Could Your Reader Get It Wrong?

Ambiguity is the bane of expository writing. You want your readers to understand what you write the first time they read it, and without strain doing so. The rule is 

Bad documentation must not be justified with the excuse that the reader will figure it out.

Here’s an example, from Wired:

Most radio astronomical surveys have a single job: Map gas. Find pulsars. Discover galaxies. 

Huh??? The writer says “a single job,” then the sentence lists three jobs! What gives? That’s a pretty obvious mistake; must be something going on. (Hmm Hmm Hmm) Aha! The writer mentions surveys, plural. So the surveys have one job each, mostly! I’m so smart; I figured it out. The writer wasn’t wrong after all.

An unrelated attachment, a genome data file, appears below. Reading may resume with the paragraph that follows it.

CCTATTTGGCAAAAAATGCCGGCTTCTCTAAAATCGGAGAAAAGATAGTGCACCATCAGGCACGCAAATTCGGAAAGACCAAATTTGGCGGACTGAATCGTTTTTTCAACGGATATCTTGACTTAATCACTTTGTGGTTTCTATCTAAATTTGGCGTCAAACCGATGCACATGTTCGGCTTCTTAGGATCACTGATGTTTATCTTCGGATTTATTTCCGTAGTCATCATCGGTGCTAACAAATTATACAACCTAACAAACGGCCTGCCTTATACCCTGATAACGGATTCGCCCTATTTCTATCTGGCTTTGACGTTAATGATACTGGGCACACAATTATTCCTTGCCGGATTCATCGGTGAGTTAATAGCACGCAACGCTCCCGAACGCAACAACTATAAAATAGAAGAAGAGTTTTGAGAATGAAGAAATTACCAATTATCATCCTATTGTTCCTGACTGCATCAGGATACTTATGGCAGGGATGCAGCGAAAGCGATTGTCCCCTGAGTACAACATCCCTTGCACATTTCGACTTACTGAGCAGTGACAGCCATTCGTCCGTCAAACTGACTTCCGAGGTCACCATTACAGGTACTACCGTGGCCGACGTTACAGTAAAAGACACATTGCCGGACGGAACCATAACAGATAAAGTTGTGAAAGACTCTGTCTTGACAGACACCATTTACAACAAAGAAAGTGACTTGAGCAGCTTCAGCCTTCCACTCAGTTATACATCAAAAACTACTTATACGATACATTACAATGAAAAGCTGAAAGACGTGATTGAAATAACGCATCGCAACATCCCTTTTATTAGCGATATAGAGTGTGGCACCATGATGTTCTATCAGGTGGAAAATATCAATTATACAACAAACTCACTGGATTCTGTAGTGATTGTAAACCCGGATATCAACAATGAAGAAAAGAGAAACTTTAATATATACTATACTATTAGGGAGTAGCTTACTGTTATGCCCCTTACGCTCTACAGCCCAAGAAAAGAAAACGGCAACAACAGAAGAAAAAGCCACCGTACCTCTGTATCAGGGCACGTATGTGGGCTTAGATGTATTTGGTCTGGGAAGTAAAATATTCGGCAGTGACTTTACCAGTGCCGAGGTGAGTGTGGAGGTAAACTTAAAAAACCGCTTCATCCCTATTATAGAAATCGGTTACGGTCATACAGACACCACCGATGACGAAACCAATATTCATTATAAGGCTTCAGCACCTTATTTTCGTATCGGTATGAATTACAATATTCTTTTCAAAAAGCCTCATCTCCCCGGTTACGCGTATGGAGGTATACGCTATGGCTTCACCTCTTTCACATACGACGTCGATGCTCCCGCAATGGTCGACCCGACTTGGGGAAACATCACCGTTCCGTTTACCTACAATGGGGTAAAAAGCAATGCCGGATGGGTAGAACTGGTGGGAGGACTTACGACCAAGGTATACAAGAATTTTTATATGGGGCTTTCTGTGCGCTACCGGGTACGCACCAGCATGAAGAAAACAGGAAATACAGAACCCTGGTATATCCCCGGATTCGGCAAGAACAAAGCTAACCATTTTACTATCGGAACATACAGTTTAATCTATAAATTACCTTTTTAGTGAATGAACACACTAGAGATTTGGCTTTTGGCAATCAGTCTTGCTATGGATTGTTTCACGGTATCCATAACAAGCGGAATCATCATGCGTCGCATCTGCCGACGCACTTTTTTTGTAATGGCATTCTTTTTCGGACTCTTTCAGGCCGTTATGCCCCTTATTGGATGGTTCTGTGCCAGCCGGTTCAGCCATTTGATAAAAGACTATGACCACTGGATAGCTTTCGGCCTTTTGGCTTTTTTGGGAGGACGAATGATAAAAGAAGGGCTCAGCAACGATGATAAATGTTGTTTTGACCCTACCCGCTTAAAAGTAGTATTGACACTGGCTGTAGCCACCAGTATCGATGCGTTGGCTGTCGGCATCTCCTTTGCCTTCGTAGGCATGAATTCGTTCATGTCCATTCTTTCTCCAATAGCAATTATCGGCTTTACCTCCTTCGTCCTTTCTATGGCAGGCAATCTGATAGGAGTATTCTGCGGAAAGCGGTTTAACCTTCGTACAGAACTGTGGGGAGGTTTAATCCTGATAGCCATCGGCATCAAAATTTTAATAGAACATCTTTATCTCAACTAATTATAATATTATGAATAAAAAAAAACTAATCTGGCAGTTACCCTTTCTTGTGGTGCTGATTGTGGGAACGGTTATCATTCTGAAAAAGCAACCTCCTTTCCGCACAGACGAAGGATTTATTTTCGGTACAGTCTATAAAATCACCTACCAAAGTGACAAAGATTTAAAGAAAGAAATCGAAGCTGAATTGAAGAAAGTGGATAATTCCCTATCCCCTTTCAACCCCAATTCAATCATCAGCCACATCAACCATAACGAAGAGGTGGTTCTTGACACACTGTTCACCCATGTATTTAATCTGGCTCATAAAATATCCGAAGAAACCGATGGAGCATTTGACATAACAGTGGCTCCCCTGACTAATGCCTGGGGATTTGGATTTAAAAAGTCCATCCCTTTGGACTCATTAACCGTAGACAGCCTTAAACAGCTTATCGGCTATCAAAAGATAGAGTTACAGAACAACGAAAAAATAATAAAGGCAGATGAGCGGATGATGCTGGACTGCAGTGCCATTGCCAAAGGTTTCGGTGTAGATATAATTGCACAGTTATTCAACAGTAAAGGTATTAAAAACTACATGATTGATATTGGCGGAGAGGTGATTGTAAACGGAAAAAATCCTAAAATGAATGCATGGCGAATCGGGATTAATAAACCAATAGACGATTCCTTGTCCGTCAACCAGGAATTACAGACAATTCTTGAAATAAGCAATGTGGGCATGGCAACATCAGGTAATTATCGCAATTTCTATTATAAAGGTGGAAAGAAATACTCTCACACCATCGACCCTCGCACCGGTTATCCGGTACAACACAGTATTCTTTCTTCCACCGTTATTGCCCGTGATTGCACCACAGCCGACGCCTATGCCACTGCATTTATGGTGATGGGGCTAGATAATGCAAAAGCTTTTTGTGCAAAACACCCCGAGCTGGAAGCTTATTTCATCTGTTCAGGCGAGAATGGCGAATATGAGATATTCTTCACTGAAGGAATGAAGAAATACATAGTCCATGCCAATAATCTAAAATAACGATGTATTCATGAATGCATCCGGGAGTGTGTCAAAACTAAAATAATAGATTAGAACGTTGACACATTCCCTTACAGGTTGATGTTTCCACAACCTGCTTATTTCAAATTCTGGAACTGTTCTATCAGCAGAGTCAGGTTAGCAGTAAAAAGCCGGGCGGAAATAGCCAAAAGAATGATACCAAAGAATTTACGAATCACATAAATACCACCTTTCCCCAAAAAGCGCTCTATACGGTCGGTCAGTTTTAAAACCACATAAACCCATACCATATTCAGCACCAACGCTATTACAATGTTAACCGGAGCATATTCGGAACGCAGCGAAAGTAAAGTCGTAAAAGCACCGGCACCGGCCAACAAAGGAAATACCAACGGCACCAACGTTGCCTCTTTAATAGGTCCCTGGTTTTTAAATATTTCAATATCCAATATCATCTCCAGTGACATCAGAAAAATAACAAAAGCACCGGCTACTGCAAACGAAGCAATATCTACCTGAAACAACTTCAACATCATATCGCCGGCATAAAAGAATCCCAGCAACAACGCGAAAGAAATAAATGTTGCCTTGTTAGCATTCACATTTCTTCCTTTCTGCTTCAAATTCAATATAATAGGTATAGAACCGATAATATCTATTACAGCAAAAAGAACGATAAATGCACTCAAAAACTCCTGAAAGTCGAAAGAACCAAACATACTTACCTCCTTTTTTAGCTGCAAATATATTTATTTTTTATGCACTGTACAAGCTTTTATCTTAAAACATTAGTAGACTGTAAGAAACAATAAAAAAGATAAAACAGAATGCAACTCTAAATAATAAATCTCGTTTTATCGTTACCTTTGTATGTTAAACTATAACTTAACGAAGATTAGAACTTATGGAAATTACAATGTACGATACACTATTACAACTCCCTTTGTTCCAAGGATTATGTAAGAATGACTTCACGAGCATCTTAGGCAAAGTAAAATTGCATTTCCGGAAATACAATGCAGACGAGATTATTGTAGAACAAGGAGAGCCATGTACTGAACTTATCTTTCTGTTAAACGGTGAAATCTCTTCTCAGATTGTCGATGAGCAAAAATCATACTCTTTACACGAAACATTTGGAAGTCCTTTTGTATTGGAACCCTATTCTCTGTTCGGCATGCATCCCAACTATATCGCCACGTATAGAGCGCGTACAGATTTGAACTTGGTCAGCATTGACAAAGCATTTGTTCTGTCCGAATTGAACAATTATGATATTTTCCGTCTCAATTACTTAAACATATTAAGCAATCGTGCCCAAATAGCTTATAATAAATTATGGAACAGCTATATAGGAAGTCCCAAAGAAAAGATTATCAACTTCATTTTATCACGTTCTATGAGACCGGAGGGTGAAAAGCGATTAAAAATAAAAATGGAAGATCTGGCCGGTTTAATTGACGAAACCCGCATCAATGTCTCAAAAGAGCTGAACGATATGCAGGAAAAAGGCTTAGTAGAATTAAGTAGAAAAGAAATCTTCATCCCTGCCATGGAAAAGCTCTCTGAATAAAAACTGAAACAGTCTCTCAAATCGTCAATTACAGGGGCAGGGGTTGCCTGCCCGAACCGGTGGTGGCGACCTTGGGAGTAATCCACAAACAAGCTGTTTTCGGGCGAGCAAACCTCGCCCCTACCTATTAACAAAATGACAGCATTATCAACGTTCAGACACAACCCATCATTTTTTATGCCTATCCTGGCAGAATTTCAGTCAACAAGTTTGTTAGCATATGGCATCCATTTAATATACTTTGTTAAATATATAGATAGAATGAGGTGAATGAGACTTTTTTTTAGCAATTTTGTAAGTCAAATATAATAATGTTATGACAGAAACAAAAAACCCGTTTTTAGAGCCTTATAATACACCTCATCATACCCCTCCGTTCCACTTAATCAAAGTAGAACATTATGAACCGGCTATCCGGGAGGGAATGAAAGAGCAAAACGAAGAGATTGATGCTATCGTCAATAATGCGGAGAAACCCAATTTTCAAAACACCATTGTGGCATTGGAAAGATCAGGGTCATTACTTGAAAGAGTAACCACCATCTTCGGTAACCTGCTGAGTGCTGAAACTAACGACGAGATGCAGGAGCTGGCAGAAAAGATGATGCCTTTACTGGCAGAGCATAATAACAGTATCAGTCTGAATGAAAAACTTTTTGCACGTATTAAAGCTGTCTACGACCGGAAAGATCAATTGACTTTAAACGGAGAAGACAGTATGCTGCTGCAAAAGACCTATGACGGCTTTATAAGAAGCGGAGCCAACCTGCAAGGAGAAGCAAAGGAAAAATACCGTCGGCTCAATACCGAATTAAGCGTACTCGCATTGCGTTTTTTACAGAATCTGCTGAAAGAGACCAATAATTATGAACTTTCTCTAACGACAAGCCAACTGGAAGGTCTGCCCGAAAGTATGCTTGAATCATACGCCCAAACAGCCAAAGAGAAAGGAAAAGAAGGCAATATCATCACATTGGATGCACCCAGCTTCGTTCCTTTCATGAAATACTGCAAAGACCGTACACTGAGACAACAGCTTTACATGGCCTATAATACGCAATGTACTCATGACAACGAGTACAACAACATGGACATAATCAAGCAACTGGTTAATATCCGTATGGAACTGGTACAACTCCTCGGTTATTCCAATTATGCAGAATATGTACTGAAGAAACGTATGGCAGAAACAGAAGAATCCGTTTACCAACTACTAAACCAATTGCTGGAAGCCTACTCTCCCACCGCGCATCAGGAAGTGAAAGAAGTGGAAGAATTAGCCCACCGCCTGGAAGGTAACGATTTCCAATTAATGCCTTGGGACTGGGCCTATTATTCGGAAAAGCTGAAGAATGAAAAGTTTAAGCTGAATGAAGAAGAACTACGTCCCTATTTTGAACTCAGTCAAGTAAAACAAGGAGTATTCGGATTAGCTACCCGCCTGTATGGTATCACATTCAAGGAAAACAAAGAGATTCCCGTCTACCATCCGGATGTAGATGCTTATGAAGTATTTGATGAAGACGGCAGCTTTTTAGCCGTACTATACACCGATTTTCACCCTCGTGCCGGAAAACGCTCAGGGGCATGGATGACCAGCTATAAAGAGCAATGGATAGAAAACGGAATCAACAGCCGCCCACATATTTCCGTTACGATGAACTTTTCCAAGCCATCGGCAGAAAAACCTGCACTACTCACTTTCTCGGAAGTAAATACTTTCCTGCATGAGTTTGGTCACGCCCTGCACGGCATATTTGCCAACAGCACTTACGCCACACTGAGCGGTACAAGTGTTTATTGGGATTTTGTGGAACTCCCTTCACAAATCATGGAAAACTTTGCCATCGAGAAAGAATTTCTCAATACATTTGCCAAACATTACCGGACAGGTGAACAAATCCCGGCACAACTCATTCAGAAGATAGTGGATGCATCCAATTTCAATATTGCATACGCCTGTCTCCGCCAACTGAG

Except the writing was ambiguous. How would you write the sentence to remove the ambiguity?

Here’s a picture of the telescope, almost a third of a mile across: